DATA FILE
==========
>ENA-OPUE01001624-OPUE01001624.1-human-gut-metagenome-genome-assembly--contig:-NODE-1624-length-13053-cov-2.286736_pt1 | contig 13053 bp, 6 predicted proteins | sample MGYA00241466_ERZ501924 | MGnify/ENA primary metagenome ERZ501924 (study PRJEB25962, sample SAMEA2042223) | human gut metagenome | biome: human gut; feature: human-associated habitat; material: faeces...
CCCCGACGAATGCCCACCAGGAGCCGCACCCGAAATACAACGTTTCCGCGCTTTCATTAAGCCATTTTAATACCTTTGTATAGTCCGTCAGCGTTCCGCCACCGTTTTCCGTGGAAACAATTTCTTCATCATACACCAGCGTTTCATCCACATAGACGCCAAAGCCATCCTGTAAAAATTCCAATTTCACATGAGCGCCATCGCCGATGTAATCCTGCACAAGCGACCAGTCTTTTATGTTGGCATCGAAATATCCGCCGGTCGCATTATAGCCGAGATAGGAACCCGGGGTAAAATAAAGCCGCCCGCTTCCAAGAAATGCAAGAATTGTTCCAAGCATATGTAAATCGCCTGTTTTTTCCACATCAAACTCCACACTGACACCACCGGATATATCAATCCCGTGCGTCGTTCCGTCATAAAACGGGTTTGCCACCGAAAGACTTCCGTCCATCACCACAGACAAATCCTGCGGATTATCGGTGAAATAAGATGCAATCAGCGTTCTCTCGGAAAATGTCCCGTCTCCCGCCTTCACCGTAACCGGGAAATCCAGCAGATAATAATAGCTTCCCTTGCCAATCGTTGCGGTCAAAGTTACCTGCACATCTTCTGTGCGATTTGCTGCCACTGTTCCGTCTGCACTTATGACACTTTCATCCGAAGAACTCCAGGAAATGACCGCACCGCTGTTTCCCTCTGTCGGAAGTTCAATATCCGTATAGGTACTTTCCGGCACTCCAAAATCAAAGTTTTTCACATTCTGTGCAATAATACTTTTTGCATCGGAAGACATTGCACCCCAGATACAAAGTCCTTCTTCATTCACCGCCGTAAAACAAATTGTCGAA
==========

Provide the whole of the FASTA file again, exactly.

>ENA-OPUE01001624-OPUE01001624.1-human-gut-metagenome-genome-assembly--contig:-NODE-1624-length-13053-cov-2.286736_pt1 | contig 13053 bp, 6 predicted proteins | sample MGYA00241466_ERZ501924 | MGnify/ENA primary metagenome ERZ501924 (study PRJEB25962, sample SAMEA2042223) | human gut metagenome | biome: human gut; feature: human-associated habitat; material: faeces...
CCCCGACGAATGCCCACCAGGAGCCGCACCCGAAATACAACGTTTCCGCGCTTTCATTAAGCCATTTTAATACCTTTGTATAGTCCGTCAGCGTTCCGCCACCGTTTTCCGTGGAAACAATTTCTTCATCATACACCAGCGTTTCATCCACATAGACGCCAAAGCCATCCTGTAAAAATTCCAATTTCACATGAGCGCCATCGCCGATGTAATCCTGCACAAGCGACCAGTCTTTTATGTTGGCATCGAAATATCCGCCGGTCGCATTATAGCCGAGATAGGAACCCGGGGTAAAATAAAGCCGCCCGCTTCCAAGAAATGCAAGAATTGTTCCAAGCATATGTAAATCGCCTGTTTTTTCCACATCAAACTCCACACTGACACCACCGGATATATCAATCCCGTGCGTCGTTCCGTCATAAAACGGGTTTGCCACCGAAAGACTTCCGTCCATCACCACAGACAAATCCTGCGGATTATCGGTGAAATAAGATGCAATCAGCGTTCTCTCGGAAAATGTCCCGTCTCCCGCCTTCACCGTAACCGGGAAATCCAGCAGATAATAATAGCTTCCCTTGCCAATCGTTGCGGTCAAAGTTACCTGCACATCTTCTGTGCGATTTGCTGCCACTGTTCCGTCTGCACTTATGACACTTTCATCCGAAGAACTCCAGGAAATGACCGCACCGCTGTTTCCCTCTGTCGGAAGTTCAATATCCGTATAGGTACTTTCCGGCACTCCAAAATCAAAGTTTTTCACATTCTGTGCAATAATACTTTTTGCATCGGAAGACATTGCACCCCAGATACAAAGTCCTTCTTCATTCACCGCCGTAAAACAAATTGTCGAA